Police Close Down Washington to Keep World Bank/IMF Open
The April 16-17 mobilization to shut down the World Bank/International Monetary Fund meetings in Washington did not have the sort of visual fireworks associated with the Seattle protests against the World Trade Organization. Nevertheless this, the second round in the street campaign against globalization, was a great success.
True, the mobilization did not succeed in shutting down meetings. That would have been a tall order in the nation's capital. But close to 40,000 people came out to try. Newspapers carried such astounding headlines as, "IMF Meets As Planned." For the second time in less than six months, thousands of people came together to physically shut down a meeting of elite, unaccountable international organizations. Without a massive police presence to protect these institutions, the headlines would have been quite different.
Self-important finance ministers had to sleep on air mattresses, rise before 4:00am, and be herded onto busses to slip into IMF and World Bank buildings under cover of darkness. "We know the delegates were driving around in busses at 4:00 am because we saw them," noted David Taylor, a Mobilization for Global Justice organizer. "Our goal was to disrupt the meetings, and we were successful in doing that." According to news reports, many delegates decided to "rough it" and spend the entire weekend inside the meeting sites.
Taylor added, "Prior to...Seattle, no one knew what the WTO was. The same here. We were able to raise awareness of the labor and environmental impact and the neo-imperialist policies of the IMF and World Bank. And now they know that no matter where in the world they go there will be people there to confront them and make their lives uncomfortable."
The authorities had to take drastic measures to ensure business as usual. To avoid the public relations fiasco of the nation's capital under a blanket of tear gas and to ensure the meetings went ahead as planned, the police closed downtown Washington themselves. A huge area surrounding the IMF and World Bank was sealed off, including access to the White House and Lafayette Park. All non-essential employees were told to stay home. Fifteen hundred cops from dozens of agencies worked 30-hour shifts.
And for good measure, the Constitution was suspended. The day before the mobilization, the police raided and closed the Convergence Center, protest headquarters. Claiming fire code violations, they confiscated all the puppets, banners, and medical and other supplies inside. On the streets, more than 600 arrests were made the same day.
Even with all of the added obstacles, protesters were out in force by 5:00 am the next morning. They forced several busloads of delegates to travel around the city in search of a way in to their meetings. The meetings were delayed for several hours on Sunday, and protesters controlled the perimeter of the sealed area for the entire day. The police were completely tied-up protecting the core area they sealed-off, and they essentially handed over the rest of the city to the protesters. That day, only 40 arrests were made.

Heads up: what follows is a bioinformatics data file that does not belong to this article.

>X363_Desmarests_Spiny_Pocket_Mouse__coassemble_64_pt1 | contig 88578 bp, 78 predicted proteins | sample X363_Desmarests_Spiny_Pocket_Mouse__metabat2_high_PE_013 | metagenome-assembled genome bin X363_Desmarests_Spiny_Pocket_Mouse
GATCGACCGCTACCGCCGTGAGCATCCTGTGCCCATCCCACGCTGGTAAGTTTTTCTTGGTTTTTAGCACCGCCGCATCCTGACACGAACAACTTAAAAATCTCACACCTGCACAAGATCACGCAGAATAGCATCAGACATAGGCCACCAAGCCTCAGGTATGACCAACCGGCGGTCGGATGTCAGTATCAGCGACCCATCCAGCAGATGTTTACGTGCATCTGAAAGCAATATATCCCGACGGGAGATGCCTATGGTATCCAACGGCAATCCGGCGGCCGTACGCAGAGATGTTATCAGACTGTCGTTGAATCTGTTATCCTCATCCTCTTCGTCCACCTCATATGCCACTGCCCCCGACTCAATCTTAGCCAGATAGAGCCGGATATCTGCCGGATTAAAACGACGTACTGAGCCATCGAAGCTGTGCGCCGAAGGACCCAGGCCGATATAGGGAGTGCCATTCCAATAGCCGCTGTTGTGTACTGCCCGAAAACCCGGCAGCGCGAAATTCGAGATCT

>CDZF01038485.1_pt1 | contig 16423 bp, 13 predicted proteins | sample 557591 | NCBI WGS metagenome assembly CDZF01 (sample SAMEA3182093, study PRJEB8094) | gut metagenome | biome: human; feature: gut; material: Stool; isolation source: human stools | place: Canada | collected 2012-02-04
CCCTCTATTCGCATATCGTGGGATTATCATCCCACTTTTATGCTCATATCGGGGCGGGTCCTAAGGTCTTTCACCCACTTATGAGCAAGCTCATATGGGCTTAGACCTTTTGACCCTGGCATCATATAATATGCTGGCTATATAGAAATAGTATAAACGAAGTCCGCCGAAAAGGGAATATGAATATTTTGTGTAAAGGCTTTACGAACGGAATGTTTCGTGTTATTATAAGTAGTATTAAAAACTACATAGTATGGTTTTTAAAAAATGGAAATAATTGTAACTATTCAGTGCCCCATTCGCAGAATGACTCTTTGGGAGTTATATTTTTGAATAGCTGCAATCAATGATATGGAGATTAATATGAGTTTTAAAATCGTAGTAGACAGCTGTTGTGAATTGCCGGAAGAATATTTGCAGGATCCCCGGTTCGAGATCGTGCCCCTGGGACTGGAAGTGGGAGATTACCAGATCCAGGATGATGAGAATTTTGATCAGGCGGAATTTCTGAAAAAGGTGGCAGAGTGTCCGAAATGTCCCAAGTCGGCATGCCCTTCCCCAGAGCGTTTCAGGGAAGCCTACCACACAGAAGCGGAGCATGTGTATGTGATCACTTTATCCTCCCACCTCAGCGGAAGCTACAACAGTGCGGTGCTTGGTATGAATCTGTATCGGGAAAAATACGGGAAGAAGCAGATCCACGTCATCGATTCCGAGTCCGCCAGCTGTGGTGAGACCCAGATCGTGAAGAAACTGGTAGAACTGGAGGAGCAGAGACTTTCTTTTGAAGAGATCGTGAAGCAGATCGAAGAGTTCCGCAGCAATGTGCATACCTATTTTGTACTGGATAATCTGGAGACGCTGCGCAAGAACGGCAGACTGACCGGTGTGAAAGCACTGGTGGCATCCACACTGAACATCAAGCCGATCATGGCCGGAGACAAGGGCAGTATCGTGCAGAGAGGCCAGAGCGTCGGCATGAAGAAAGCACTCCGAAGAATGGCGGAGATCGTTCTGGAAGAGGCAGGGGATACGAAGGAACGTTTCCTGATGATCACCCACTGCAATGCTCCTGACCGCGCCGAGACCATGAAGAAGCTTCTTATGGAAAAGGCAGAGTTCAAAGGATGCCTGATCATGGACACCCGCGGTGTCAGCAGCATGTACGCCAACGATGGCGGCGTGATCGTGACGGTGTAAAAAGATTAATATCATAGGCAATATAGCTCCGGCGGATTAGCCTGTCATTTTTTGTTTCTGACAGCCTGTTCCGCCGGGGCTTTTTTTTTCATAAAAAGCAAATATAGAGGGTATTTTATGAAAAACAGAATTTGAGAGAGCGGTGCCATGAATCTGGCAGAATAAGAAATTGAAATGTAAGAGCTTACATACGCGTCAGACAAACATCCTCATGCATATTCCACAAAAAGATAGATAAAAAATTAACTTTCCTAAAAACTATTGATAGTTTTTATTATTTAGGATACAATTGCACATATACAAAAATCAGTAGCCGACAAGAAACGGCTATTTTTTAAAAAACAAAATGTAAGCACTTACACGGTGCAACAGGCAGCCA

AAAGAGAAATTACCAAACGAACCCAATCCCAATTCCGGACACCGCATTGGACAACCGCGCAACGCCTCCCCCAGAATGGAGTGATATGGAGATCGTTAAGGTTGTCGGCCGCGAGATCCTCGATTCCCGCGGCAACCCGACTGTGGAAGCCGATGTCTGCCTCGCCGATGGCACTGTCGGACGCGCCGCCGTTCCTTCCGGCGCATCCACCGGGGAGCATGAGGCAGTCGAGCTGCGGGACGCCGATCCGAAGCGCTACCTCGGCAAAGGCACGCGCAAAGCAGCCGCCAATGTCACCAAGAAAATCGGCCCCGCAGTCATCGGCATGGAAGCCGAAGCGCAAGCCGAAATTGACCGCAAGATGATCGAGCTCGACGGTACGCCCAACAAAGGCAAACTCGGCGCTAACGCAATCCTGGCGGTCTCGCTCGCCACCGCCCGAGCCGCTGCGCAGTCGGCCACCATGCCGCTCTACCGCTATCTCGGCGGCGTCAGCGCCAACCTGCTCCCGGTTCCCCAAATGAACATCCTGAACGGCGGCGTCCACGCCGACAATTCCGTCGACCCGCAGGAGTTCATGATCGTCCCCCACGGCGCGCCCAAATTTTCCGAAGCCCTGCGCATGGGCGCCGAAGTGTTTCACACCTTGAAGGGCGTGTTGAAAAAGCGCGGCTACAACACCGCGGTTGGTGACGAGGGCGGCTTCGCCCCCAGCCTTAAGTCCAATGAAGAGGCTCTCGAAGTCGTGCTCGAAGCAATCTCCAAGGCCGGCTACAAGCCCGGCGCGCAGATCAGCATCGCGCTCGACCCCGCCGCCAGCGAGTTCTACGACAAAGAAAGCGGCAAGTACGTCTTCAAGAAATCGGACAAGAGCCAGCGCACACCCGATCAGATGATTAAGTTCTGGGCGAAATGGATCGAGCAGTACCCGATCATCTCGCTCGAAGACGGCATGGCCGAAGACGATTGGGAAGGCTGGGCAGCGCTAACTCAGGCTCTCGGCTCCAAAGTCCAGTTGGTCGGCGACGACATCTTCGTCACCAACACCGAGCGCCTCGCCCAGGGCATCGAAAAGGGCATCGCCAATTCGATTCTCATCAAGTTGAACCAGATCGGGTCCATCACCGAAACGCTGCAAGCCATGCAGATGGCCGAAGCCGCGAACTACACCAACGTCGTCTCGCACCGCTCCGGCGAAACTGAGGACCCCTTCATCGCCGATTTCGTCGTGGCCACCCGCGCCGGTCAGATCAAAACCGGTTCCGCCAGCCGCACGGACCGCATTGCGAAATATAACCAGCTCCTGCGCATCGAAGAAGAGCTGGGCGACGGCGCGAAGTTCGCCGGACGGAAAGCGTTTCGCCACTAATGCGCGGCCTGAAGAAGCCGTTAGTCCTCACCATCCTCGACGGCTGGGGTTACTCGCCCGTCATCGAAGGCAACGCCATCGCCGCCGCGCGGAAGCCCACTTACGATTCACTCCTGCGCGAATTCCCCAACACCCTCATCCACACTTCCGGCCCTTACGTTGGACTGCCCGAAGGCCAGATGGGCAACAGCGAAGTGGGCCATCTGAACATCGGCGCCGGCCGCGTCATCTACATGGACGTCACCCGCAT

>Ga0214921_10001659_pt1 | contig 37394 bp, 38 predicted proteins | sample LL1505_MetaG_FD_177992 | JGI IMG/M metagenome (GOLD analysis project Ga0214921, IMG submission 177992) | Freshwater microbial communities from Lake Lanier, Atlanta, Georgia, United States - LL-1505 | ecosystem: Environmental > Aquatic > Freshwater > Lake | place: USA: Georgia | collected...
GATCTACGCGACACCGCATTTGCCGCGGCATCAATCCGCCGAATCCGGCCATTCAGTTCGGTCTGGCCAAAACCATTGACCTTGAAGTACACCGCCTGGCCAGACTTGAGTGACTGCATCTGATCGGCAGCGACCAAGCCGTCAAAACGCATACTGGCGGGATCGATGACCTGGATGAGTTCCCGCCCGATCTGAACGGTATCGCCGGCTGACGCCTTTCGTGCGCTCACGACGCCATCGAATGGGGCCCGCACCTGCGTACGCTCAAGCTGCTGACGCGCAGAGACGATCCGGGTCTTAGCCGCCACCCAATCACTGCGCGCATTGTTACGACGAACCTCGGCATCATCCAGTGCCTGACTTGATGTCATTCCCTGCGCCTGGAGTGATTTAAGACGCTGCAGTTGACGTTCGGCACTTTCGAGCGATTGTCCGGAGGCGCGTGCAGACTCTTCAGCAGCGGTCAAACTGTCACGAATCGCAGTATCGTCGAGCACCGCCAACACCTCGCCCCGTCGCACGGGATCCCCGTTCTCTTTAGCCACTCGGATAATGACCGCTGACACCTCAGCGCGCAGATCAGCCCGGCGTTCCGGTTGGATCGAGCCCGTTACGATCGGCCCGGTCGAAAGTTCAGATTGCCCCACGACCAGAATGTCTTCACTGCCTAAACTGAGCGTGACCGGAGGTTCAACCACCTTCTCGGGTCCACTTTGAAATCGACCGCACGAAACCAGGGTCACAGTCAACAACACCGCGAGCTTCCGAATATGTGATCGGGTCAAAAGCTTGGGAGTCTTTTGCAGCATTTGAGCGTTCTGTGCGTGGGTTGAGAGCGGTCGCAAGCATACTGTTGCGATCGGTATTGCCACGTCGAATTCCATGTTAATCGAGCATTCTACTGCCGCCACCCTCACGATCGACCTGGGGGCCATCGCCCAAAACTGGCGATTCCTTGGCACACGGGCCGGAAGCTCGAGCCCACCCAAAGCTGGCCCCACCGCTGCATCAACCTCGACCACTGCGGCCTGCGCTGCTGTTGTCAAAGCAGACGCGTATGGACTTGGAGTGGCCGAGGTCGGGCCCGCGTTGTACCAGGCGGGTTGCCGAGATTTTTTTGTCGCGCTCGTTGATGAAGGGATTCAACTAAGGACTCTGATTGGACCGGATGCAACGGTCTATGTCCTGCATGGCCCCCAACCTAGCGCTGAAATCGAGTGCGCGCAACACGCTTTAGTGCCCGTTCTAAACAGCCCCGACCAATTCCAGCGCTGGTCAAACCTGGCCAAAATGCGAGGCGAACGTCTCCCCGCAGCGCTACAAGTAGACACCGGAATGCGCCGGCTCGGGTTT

On Monday, April 17, participants' numbers were greatly reduced and the police were able to surround and arrest groups of demonstrators. A final march ended with protesters negotiating to cross police barricades into voluntary arrest.
Over 1,300 protesters were arrested during the weekend, more than double the number arrested in Seattle. All but a few facing felony charges were subsequently released after paying a $5 fine for a traffic infraction.
LABOR IS CRUCIAL
Three points stand out from the Washington experience. First, there is now a sizeable and increasingly coherent movement in the United States willing to confront globalization through radical direct action. Second, the government is willing to curtail freedom of assembly and expression to ensure that the architects of globalization meet unimpeded. Finally, labor is crucial to the coherence and longevity of this movement.
The AFL-CIO signed onto the mobilizations after extensive pressure from concerned members. "It is very important that the AFL came on board," David Taylor explained. "At the WTO meeting, people could have been mobilized for a lot of different reasons, and there were questions about whether the AFL-CIO was being protectionist. But support of protests at the IMF--which does not affect workers in the U.S. as much--shows that the AFL is on the side of global justice."
Likewise, labor's presence helps prevent the media from marginalizing the concerns of working people. "There were a lot more labor people at the permitted rally, but they didn't isolate themselves from direct action. I saw USWA members holding lines and doing blockades. I saw SEIU members holding the line at the protest," noted Taylor.
Still, while the endorsement of the AFL was significant, there was relatively little organized union presence.
The next steps are going to be crucial for both the position of labor and the future of this new movement. The next major actions in the U.S. will most likely be the Republican and Democratic National Conventions in Philadelphia and Los Angeles. The AFL-CIO will probably be reluctant to get involved in these actions, yet they will be the best venues to pound home the message that labor is not going to stand for this brave new economy.
If Clinton and Gore succeed in pushing through Permanent Normal Trade Relations for China before the conventions, perhaps labor leaders can be dragged along. If this new movement can impact the conventions or the cities they are held in, the movement will have legs for several years. But labor must be present if it really hopes to change the terms of the debate.